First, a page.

Below is a guide to Family Finance Arbitrations for clients wishing to instruct Jane Peckham. If you require further help or information, please contact one of the Practice Managers at 1 Crown Office Row, Brighton.

  • If you are involved in a family dispute and are considering arbitration under the Institute of Family Law Arbitrators (IFLA) financial and / or children schemes, first check that the dispute is covered by the relevant scheme (see Article 2 of the IFLA Financial Arbitration Rules .
  • To start the arbitration process, you each complete and sign a Form ARB1FS(application for financial arbitration), requesting the appointment of an arbitrator.

In the form you can name the arbitrator that you would like to instruct. You then will submit the form to the IFLA administrator, preferably by email to, or by post to IFLA, 91-95 Southwark Bridge Road, London SE1 0AX. The IFLA may also be contacted by telephone on 020 3841 0300.

Before sending the ARB1 to IFLA, it is perfectly permissible for you to contact the proposed arbitrator, on a joint basis, to ascertain his or her willingness to accept the instruction, and their availability. On receipt of the ARB1, the IFLA will then contact the named or selected arbitrator and invite him or her to become the appointed arbitrator.

  • The arbitrator or his or her Practice Manager will then contact the parties seeking their agreement to the terms of the appointment. Please note that all correspondence between the arbitrator and one party must be copied to the other party. Correspondence by email is always encouraged.
  • Many arbitrators will offer a free of charge ‘no commitment’ meeting before the terms are signed. This meeting gives you the opportunity to meet the arbitrator, and enables the arbitrator to be satisfied that you understand the process and your own obligations under the arbitration agreement.
  • Once you and the arbitrator agree terms, the arbitration formally commences. The Financial Arbitration Rules and the Arbitration Act 1996 apply to the conduct of the arbitration.
  • In the ARB1 you both agree to be bound by the arbitrator’s decision (called an ‘award’ in financial disputes.
  • You also agree that you will not, while the arbitration is continuing, apply to court except in connection with the arbitration or to seek relief that is not available in the arbitration.
  • A key feature of arbitration is that the parties ‘own’ the process as much as possible. In some cases, especially those where the issues are narrow, the parties will have no difficulty in agreeing on a form of procedure prior to the arbitrator’s appointment. They can, for instance, decide whether they want the dispute to be determined on paper only, or following a hearing, and in the latter case whether with or without oral evidence. However, in many cases, particularly where the parties and /or their advisers are unfamiliar with the arbitration process, they may prefer to leave procedural issues to be decided by the arbitrator, in the light of their representations.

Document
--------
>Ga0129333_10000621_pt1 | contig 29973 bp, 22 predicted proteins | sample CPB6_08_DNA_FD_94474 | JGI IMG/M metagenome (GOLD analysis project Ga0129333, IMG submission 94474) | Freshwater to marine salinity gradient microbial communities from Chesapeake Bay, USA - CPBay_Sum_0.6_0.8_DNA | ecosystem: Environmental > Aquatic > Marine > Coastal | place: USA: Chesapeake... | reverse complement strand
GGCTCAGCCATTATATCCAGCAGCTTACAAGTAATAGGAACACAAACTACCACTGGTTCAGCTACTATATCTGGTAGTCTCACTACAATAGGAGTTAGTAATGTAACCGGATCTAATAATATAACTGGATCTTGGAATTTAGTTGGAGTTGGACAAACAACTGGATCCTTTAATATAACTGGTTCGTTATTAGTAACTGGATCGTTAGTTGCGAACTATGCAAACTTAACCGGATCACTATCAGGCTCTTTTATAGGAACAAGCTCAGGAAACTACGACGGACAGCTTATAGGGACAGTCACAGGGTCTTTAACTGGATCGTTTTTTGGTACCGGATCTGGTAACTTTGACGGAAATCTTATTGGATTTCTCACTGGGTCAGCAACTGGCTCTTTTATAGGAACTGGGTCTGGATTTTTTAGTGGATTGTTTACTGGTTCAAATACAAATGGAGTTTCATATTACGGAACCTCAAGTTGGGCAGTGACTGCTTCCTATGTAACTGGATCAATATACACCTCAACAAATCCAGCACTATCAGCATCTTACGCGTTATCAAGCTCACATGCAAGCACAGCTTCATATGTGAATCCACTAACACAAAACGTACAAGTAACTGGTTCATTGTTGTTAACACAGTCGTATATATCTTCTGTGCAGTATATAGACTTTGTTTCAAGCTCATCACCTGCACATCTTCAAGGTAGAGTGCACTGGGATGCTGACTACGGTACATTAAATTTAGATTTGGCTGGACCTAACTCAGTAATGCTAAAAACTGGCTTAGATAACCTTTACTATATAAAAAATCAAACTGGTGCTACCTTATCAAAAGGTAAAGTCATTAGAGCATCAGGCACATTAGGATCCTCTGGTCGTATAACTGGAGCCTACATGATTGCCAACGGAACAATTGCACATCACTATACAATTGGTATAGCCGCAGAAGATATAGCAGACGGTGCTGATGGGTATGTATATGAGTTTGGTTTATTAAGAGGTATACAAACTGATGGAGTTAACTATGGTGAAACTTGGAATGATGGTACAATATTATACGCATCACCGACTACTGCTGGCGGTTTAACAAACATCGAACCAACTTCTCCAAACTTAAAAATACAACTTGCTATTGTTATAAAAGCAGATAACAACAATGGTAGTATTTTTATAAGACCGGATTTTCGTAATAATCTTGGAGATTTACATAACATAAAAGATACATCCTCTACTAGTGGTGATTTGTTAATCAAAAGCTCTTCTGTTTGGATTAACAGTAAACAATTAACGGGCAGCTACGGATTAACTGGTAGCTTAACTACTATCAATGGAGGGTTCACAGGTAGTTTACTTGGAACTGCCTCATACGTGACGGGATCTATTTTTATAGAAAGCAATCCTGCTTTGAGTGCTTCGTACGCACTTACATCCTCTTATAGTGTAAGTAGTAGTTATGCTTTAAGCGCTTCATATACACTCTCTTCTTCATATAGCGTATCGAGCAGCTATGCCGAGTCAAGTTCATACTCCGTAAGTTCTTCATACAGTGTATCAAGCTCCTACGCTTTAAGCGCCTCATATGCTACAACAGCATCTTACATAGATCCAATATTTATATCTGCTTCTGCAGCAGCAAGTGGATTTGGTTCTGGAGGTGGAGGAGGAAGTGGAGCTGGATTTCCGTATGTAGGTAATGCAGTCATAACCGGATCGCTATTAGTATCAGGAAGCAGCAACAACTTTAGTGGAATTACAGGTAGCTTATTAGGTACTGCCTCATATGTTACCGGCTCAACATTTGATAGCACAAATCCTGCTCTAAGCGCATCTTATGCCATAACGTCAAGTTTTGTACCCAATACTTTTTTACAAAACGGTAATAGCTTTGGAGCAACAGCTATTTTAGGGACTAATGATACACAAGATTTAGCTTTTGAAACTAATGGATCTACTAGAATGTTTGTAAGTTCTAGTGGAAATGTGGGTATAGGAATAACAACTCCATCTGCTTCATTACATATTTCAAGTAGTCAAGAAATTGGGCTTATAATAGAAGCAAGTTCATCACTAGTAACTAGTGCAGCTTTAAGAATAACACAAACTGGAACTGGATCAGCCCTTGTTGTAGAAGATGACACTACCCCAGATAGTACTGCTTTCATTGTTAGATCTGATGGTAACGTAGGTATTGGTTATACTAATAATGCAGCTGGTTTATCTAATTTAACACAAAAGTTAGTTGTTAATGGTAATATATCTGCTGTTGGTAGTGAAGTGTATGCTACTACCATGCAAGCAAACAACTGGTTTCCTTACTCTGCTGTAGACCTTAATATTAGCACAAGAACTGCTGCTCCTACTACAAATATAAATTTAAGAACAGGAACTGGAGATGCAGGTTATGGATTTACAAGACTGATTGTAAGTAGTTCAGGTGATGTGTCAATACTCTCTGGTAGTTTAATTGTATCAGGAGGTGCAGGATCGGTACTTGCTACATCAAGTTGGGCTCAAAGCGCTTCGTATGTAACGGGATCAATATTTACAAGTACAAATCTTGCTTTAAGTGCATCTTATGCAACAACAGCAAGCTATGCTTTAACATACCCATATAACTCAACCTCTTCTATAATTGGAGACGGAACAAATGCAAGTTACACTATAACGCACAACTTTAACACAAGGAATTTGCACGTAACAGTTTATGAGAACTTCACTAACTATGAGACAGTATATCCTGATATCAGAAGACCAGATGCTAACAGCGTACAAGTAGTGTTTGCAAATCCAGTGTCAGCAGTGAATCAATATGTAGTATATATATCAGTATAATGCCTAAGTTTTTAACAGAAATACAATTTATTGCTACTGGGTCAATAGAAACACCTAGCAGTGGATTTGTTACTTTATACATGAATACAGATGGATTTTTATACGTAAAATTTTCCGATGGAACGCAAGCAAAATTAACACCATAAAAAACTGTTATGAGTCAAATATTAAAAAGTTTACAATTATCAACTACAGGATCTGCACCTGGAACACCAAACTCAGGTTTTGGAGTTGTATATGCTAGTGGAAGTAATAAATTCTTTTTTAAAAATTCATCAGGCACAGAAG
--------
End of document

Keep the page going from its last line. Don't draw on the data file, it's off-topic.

• The procedure that is best for your arbitration will depend very much on the nature of your dispute. These may be adapted to suit the circumstances of your case, or an entirely bespoke procedure may be adopted. The arbitrator has the widest possible discretion to adopt procedures to suit the circumstances of your case. Their focus will be to manage the arbitration as quickly, efficiently and in the most cost-effective way as possible.
  • Unless you have decided in advance which procedure will apply, the arbitrator will conduct a case management conference at the start of the arbitration, either by phone or in person, when procedural issues can be discussed and he or she will make a decision.
  • It is open to the arbitrator to decline to accept the appointment if he or she considers that the arbitration is unlikely to be effective using the procedure that the parties have chosen.
  • During the course of the arbitration, any further decisions about procedure will be taken by the arbitrator after due consultation with the parties. If appropriate, this may be done by means of a conference call or by email.
  • If there is to be a final hearing it will take place at a date, time and venue agreed between you and the arbitrator.
  • The arbitrator’s award must be committed to writing and delivered promptly. The decision will include written reasons, like a court judgment, and will deal with costs. The arbitrator’s fee must be settled upon delivery of the award.
  • There may be an avenue of appeal to court on a point of law, unless the parties have agreed to exclude this right. The parties can also invite the court to set aside the decision if there has been a serious irregularity which has resulted or may result in substantial injustice.
  • In financial remedy-type, the ARB1 requires you if necessary to apply to court for a consent order reflecting the award or determination. Once a court order has been made it may be enforced in the usual way.
  • If the arbitration involves a purely civil claim (e.g. under TOLATA 1996) you can apply to a court for permission to enforce the award as though it were a court judgment or order, under section 66 of the Arbitration Act 1996.
  • In certain circumstances the arbitrator may terminate the arbitration before it has been concluded.
  • The arbitration process and the arbitrator’s decision are entirely confidential, and disclosure is permitted only in prescribed circumstances. Media representatives are not admitted to any hearings.

Who to contact: